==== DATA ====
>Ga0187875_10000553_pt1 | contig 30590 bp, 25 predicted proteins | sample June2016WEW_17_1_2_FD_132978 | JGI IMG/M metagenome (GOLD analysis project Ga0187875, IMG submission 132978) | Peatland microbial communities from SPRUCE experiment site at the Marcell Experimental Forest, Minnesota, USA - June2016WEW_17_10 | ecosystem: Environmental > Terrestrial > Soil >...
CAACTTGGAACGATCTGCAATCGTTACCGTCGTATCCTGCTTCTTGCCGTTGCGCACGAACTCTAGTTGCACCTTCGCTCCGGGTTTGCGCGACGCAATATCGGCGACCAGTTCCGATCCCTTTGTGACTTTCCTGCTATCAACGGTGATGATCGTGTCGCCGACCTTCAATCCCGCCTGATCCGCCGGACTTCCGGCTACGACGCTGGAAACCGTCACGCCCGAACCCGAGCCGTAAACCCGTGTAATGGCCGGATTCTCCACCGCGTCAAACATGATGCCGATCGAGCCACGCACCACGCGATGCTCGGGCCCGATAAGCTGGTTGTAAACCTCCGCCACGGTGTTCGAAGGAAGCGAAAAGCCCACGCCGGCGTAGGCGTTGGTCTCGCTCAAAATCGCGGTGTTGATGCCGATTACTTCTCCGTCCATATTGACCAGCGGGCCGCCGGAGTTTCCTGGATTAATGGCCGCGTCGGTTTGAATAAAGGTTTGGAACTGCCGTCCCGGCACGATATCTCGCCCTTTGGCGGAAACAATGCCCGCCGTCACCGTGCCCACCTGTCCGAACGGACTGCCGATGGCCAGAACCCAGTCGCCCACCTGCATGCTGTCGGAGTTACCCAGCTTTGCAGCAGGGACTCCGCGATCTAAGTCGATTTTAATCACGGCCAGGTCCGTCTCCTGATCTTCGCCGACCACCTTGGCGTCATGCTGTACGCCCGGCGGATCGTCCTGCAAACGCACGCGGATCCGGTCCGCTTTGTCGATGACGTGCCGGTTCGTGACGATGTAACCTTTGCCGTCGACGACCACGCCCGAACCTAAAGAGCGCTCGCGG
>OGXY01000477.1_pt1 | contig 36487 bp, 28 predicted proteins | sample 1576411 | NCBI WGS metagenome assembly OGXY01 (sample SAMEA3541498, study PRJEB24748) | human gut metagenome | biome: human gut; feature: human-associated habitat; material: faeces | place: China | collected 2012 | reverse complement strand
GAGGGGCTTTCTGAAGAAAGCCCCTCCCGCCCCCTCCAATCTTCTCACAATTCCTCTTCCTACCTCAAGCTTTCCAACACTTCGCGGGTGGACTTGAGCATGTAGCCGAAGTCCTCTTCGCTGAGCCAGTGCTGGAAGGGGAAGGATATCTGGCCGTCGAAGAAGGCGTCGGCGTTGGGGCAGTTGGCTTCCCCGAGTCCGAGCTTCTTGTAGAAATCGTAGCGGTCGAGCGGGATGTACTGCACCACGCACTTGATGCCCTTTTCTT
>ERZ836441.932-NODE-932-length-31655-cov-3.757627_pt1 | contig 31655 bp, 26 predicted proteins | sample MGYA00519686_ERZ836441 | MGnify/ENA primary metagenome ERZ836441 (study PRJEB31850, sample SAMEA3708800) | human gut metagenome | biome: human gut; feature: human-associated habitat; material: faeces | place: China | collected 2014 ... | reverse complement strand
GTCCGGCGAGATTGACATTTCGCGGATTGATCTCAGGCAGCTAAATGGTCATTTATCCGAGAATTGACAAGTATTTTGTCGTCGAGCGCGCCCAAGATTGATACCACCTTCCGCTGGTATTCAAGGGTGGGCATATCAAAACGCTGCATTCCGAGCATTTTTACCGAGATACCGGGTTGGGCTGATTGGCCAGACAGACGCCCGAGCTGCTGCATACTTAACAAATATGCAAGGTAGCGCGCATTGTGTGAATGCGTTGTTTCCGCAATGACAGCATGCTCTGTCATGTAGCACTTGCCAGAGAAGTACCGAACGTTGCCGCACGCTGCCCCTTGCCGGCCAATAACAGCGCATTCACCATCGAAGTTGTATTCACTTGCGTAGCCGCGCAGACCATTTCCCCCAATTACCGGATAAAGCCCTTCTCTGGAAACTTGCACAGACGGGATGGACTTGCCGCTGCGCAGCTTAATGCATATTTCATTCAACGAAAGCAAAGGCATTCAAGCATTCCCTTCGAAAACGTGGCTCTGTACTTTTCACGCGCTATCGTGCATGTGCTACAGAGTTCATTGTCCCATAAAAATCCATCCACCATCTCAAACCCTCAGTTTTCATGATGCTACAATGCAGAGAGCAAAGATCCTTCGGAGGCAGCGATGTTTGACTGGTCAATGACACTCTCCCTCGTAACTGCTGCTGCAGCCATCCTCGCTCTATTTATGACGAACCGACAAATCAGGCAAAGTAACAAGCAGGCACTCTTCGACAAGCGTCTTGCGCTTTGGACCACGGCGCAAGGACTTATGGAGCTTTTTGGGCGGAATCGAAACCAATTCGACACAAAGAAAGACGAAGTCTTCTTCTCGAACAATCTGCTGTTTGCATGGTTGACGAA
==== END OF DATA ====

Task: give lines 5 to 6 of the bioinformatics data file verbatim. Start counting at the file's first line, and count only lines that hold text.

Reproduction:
>ERZ836441.932-NODE-932-length-31655-cov-3.757627_pt1 | contig 31655 bp, 26 predicted proteins | sample MGYA00519686_ERZ836441 | MGnify/ENA primary metagenome ERZ836441 (study PRJEB31850, sample SAMEA3708800) | human gut metagenome | biome: human gut; feature: human-associated habitat; material: faeces | place: China | collected 2014 ... | reverse complement strand
GTCCGGCGAGATTGACATTTCGCGGATTGATCTCAGGCAGCTAAATGGTCATTTATCCGAGAATTGACAAGTATTTTGTCGTCGAGCGCGCCCAAGATTGATACCACCTTCCGCTGGTATTCAAGGGTGGGCATATCAAAACGCTGCATTCCGAGCATTTTTACCGAGATACCGGGTTGGGCTGATTGGCCAGACAGACGCCCGAGCTGCTGCATACTTAACAAATATGCAAGGTAGCGCGCATTGTGTGAATGCGTTGTTTCCGCAATGACAGCATGCTCTGTCATGTAGCACTTGCCAGAGAAGTACCGAACGTTGCCGCACGCTGCCCCTTGCCGGCCAATAACAGCGCATTCACCATCGAAGTTGTATTCACTTGCGTAGCCGCGCAGACCATTTCCCCCAATTACCGGATAAAGCCCTTCTCTGGAAACTTGCACAGACGGGATGGACTTGCCGCTGCGCAGCTTAATGCATATTTCATTCAACGAAAGCAAAGGCATTCAAGCATTCCCTTCGAAAACGTGGCTCTGTACTTTTCACGCGCTATCGTGCATGTGCTACAGAGTTCATTGTCCCATAAAAATCCATCCACCATCTCAAACCCTCAGTTTTCATGATGCTACAATGCAGAGAGCAAAGATCCTTCGGAGGCAGCGATGTTTGACTGGTCAATGACACTCTCCCTCGTAACTGCTGCTGCAGCCATCCTCGCTCTATTTATGACGAACCGACAAATCAGGCAAAGTAACAAGCAGGCACTCTTCGACAAGCGTCTTGCGCTTTGGACCACGGCGCAAGGACTTATGGAGCTTTTTGGGCGGAATCGAAACCAATTCGACACAAAGAAAGACGAAGTCTTCTTCTCGAACAATCTGCTGTTTGCATGGTTGACGAA